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  • Writer's pictureRealReel Fishin

Tips For Lure Color Choice Based on Water Clarity

Fishing lures are designed to catch two species, fish and humans. That's right, many of the lures that catch your eye are colored, designed and packaged for you as much as they are designed for fish. The pro fishermen endorsements, the unique containers, and sales are all very alluring to us as anglers but it is important to remember that the fish won't care about any of this.

fishing lures of various colors

Fish are very visual hunters, so they show up for the movement and color of lures. Movement is something you can control and change as needed, but the color of lures you purchase can be changed by water clarity that you can not control.

If you have a favorite spot and you know the waters well then feel free to skip right to that section, but if you are more of an adventurous angler may I recommend you pack colors for each type of water clarity you may encounter.

What is Water Clarity?

Water clarity is how far light can penetrate beneath the surface of a body of water. There are specific measurements for the clarity of water, but you don't have to worry about measuring anything. Most of the time you can generally judge the clarity of a fishing spot by eye and sometimes the conditions in that area can give you hints on how clear the water will be on that day. Learn More!

Clear Water - (Light, Natural, and Glimmering)

If you can see your lure touch the bottom of a body of water then it is most definitely clear. This high clarity means there will likely be more aquatic plants, more animals, and most importantly more fish in the area.

Clear Water Fishing

For species like bass the areas growing the most aquatic vegetation for coverage or the areas with the most overhang are the best areas to cast. To contrast all of that greenery a light colored lure is recommended.

The full color spectrum easily penetrates very clear water, so you can range from very natural looking lures to translucent lures that put emphasis on glitter.

Reflectiveness may not be a color, but it is absolutely important, especially in clear water where it can reflect the sun's rays and flash like a beacon to beckon in your next catch!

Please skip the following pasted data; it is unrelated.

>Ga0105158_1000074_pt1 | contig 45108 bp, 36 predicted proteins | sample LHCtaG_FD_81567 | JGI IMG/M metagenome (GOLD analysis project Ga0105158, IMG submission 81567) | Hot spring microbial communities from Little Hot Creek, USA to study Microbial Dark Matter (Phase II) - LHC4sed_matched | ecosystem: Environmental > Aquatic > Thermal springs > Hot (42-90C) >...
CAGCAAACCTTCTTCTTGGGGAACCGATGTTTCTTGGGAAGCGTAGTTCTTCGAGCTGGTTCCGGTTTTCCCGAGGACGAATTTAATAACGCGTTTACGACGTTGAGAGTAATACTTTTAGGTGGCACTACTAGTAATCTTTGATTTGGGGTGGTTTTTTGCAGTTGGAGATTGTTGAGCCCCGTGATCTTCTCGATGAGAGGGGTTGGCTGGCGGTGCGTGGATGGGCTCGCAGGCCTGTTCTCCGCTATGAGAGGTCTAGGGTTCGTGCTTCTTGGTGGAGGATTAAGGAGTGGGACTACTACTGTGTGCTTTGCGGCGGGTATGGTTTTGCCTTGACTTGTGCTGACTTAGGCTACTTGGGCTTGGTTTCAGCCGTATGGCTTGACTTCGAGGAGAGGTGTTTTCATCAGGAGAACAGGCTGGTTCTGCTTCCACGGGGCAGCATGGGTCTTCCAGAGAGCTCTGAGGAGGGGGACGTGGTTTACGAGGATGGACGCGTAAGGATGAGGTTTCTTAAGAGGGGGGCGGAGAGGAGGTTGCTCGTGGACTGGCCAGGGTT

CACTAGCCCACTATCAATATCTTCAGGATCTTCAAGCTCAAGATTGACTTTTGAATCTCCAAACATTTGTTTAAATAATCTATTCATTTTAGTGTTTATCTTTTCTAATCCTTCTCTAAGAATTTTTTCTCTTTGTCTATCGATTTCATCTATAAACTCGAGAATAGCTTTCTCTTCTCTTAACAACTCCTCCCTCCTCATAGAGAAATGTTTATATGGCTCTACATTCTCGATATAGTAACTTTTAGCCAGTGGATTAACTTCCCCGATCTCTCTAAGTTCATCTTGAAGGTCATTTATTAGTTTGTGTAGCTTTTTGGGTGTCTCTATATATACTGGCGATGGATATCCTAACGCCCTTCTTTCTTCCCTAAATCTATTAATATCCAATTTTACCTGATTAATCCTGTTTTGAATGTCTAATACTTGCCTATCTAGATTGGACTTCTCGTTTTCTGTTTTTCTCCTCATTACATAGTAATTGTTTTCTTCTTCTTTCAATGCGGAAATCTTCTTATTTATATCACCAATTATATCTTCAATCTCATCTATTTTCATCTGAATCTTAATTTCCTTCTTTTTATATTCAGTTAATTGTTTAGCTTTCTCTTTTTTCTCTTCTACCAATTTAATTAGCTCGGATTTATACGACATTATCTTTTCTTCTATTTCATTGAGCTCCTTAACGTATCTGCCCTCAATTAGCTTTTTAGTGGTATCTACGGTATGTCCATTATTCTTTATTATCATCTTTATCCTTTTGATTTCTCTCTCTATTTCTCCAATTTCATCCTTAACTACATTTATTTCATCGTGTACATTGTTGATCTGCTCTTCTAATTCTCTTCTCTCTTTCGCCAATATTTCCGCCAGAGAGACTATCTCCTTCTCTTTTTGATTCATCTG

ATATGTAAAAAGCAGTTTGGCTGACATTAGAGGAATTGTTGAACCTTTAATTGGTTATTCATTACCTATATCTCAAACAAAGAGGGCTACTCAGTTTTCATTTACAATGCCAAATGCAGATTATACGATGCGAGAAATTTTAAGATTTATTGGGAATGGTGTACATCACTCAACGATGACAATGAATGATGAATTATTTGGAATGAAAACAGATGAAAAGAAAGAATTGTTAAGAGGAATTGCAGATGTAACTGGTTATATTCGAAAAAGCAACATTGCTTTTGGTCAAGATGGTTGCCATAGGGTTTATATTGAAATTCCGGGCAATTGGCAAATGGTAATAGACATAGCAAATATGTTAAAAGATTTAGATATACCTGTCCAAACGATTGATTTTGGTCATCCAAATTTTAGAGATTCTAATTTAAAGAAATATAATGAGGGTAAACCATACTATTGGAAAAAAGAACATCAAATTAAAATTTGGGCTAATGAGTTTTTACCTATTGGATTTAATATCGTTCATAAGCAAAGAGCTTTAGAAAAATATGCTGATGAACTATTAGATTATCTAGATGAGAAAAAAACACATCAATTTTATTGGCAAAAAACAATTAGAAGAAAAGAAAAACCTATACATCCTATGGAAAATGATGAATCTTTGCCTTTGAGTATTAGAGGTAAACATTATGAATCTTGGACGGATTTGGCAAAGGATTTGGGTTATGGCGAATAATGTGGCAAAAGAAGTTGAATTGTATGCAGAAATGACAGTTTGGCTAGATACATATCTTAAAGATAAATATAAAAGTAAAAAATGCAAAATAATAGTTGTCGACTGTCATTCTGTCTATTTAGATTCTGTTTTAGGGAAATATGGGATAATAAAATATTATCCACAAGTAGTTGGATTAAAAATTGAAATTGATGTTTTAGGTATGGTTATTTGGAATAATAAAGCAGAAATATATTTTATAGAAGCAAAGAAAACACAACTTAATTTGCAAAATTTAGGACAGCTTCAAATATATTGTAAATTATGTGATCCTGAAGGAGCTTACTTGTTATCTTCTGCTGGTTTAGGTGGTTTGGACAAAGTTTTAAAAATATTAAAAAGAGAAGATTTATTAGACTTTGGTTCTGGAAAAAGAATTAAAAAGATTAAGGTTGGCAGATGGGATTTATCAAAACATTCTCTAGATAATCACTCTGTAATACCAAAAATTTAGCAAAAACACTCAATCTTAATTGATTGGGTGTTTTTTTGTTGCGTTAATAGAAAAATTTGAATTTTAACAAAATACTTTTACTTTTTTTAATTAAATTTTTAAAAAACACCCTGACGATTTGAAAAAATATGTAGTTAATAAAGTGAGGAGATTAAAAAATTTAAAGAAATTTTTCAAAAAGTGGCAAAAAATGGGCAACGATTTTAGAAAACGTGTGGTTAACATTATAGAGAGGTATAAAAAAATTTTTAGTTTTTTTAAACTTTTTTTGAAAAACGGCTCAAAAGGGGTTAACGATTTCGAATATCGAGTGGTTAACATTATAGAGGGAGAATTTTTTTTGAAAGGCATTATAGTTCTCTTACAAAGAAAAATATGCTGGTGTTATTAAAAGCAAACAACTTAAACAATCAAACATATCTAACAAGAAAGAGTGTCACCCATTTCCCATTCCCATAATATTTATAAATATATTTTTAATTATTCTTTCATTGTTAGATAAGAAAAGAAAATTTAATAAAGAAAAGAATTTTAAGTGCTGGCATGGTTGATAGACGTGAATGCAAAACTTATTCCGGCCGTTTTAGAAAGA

Cloudy/Murky Water (Contrast & Combine)

If you know the water to be rather clear, but it has rained earlier or if there are reports of algal blooms in the area then you can set out on your fishing trip with the expectation of cloudy water. When your lure sinks in cloudy water it will ever so slowly fade from view before you feel it hit the bottom.

cloudy/murky water

In these conditions light can only penetrate so deep into the water and this will obscure the look of your lure in the eyes of fish. You can combine a few of the factors from clear water and opaque water to come up with the ideal look of a lure in cloudy water. This means that reflectiveness and a natural look are not out of the question, however they do take less priority than a solid silhouette and good contrast.

Contrast of two major colors on a lure will help maintain a silhouette so the fish can easily track it. It also provides variation that can catch the fish’s attention in an environment that does not provide enough light to reflect off of glitter or metallic.

PRO TIP: If you are unsure of which color lure to cast then take all of the options in your arsenal and lightly string them up. Lower them into the water one at a time and mark the line right as the lure disappears from view. The mark furthest from where the lure was tied will be from the lure that is most distinguishable in cloudy water.

Opaque/Nontransparent Water (Loud & Proud)

At first it may sound bizarre to throw dark colors into dark water, but this is because opaque water can mute many qualities of a lure. Glitter is no longer reflective, natural looks will blend into the darkness, and lures with contrasting colors will even loose some flare.

Opaque water is your chance to throw that bubblegum pink, neon yellow, or dark blue lure you love. Think of it like driving on a foggy day. Those red stop signs and yellow yield signs always pop out, especially their shapes. In contrast, tan bridges and bodies of water are nearly invisible. The signs have strong silhouettes and bright colors that help you recognize and respond to them, a similar effect applies to fish when they see solid and bold colored lures.

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